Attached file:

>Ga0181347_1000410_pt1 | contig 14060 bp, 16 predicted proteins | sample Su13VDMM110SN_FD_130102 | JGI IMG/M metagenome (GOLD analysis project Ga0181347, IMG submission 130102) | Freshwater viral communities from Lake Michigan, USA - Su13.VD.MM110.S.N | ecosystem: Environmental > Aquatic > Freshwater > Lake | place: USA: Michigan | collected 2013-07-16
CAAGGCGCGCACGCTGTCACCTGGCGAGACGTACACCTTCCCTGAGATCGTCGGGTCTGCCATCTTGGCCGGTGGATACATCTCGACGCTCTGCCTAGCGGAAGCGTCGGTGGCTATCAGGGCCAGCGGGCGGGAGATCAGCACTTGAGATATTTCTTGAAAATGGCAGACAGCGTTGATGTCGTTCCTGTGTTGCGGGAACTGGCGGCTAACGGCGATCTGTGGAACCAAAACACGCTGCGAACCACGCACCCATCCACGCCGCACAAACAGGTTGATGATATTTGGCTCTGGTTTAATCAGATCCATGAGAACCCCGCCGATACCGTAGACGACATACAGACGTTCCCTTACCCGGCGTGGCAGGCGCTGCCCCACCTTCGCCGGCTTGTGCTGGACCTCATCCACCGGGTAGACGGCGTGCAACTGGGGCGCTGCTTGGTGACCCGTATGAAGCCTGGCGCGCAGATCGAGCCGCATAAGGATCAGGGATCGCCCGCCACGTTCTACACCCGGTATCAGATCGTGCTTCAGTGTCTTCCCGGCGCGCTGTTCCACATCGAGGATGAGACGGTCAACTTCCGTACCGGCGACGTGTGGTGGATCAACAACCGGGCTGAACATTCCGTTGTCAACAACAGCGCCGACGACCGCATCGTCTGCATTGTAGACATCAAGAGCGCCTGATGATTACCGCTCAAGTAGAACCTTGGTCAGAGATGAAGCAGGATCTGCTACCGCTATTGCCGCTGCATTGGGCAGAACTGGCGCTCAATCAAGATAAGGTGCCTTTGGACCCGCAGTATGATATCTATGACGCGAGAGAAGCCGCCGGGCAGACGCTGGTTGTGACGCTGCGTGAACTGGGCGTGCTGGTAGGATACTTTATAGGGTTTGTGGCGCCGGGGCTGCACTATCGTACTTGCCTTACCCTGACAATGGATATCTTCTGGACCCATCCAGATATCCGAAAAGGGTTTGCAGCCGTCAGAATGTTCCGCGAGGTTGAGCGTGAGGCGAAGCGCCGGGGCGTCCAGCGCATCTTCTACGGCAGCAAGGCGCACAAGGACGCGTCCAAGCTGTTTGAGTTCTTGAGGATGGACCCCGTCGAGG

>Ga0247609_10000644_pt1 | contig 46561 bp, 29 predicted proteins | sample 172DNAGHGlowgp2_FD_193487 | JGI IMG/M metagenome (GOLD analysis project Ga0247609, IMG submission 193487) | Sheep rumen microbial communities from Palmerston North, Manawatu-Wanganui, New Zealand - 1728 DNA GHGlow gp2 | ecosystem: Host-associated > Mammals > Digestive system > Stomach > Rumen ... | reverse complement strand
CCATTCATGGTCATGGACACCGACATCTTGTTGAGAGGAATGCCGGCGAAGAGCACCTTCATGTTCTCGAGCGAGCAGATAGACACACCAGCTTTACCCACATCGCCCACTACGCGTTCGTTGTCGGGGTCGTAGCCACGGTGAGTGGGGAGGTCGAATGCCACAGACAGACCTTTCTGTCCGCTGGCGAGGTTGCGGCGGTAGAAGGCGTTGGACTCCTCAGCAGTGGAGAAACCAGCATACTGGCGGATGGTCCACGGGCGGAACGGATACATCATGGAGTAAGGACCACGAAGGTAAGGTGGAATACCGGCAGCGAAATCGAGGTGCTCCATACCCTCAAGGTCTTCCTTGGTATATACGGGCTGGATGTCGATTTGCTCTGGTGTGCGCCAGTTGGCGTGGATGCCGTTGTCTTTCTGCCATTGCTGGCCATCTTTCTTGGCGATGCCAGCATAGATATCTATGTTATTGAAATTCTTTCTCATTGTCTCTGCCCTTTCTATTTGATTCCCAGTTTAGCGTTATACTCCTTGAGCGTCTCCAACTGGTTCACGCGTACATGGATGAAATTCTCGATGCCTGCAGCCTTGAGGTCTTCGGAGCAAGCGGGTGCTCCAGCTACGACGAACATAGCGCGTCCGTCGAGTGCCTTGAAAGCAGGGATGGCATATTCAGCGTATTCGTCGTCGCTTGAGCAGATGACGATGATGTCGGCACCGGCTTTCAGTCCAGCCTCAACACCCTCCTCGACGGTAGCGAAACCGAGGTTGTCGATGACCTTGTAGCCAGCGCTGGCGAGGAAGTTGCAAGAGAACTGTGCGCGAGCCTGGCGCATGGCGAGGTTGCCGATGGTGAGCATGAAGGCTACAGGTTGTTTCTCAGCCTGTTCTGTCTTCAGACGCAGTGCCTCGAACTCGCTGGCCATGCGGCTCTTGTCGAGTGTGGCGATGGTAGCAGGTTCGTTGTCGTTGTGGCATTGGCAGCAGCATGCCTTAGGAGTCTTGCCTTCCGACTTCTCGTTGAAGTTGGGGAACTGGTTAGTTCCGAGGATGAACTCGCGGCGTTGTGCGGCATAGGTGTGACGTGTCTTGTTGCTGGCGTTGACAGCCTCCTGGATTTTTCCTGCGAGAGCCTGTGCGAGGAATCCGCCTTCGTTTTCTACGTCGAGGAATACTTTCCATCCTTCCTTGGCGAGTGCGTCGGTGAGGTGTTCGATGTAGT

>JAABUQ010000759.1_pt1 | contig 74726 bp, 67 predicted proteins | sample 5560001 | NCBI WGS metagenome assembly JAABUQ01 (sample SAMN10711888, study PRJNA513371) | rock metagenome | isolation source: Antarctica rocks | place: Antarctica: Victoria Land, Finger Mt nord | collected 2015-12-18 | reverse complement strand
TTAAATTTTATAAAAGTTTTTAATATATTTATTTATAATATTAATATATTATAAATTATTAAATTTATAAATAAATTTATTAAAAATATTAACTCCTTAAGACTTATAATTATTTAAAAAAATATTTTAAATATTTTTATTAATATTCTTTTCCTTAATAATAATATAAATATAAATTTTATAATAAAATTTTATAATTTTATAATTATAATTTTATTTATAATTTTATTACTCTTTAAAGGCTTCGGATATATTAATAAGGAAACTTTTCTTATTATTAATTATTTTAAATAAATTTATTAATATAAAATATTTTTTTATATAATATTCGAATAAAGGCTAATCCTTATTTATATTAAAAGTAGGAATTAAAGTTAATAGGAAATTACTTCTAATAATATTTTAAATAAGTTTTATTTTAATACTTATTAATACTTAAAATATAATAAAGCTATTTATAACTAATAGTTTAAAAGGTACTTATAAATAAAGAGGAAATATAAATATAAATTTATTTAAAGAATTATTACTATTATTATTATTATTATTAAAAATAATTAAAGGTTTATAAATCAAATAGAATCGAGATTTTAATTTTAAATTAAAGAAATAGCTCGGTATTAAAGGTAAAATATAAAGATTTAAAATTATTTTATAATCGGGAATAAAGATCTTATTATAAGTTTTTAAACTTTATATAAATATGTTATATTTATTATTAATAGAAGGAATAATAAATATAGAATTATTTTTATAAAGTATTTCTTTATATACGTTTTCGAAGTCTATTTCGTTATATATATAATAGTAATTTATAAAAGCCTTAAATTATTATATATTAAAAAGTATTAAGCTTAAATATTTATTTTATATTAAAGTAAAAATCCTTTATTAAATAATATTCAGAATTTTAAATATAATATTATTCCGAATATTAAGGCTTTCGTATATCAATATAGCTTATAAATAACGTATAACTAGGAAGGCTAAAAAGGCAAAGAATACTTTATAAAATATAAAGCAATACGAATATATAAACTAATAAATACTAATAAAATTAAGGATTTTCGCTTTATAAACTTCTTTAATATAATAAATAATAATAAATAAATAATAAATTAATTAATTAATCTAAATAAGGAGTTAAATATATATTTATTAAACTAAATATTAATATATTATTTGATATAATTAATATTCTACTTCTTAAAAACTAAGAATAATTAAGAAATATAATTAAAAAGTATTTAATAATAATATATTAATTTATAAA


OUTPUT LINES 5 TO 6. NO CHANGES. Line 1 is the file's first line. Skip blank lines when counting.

>JAABUQ010000759.1_pt1 | contig 74726 bp, 67 predicted proteins | sample 5560001 | NCBI WGS metagenome assembly JAABUQ01 (sample SAMN10711888, study PRJNA513371) | rock metagenome | isolation source: Antarctica rocks | place: Antarctica: Victoria Land, Finger Mt nord | collected 2015-12-18 | reverse complement strand
TTAAATTTTATAAAAGTTTTTAATATATTTATTTATAATATTAATATATTATAAATTATTAAATTTATAAATAAATTTATTAAAAATATTAACTCCTTAAGACTTATAATTATTTAAAAAAATATTTTAAATATTTTTATTAATATTCTTTTCCTTAATAATAATATAAATATAAATTTTATAATAAAATTTTATAATTTTATAATTATAATTTTATTTATAATTTTATTACTCTTTAAAGGCTTCGGATATATTAATAAGGAAACTTTTCTTATTATTAATTATTTTAAATAAATTTATTAATATAAAATATTTTTTTATATAATATTCGAATAAAGGCTAATCCTTATTTATATTAAAAGTAGGAATTAAAGTTAATAGGAAATTACTTCTAATAATATTTTAAATAAGTTTTATTTTAATACTTATTAATACTTAAAATATAATAAAGCTATTTATAACTAATAGTTTAAAAGGTACTTATAAATAAAGAGGAAATATAAATATAAATTTATTTAAAGAATTATTACTATTATTATTATTATTATTAAAAATAATTAAAGGTTTATAAATCAAATAGAATCGAGATTTTAATTTTAAATTAAAGAAATAGCTCGGTATTAAAGGTAAAATATAAAGATTTAAAATTATTTTATAATCGGGAATAAAGATCTTATTATAAGTTTTTAAACTTTATATAAATATGTTATATTTATTATTAATAGAAGGAATAATAAATATAGAATTATTTTTATAAAGTATTTCTTTATATACGTTTTCGAAGTCTATTTCGTTATATATATAATAGTAATTTATAAAAGCCTTAAATTATTATATATTAAAAAGTATTAAGCTTAAATATTTATTTTATATTAAAGTAAAAATCCTTTATTAAATAATATTCAGAATTTTAAATATAATATTATTCCGAATATTAAGGCTTTCGTATATCAATATAGCTTATAAATAACGTATAACTAGGAAGGCTAAAAAGGCAAAGAATACTTTATAAAATATAAAGCAATACGAATATATAAACTAATAAATACTAATAAAATTAAGGATTTTCGCTTTATAAACTTCTTTAATATAATAAATAATAATAAATAAATAATAAATTAATTAATTAATCTAAATAAGGAGTTAAATATATATTTATTAAACTAAATATTAATATATTATTTGATATAATTAATATTCTACTTCTTAAAAACTAAGAATAATTAAGAAATATAATTAAAAAGTATTTAATAATAATATATTAATTTATAAA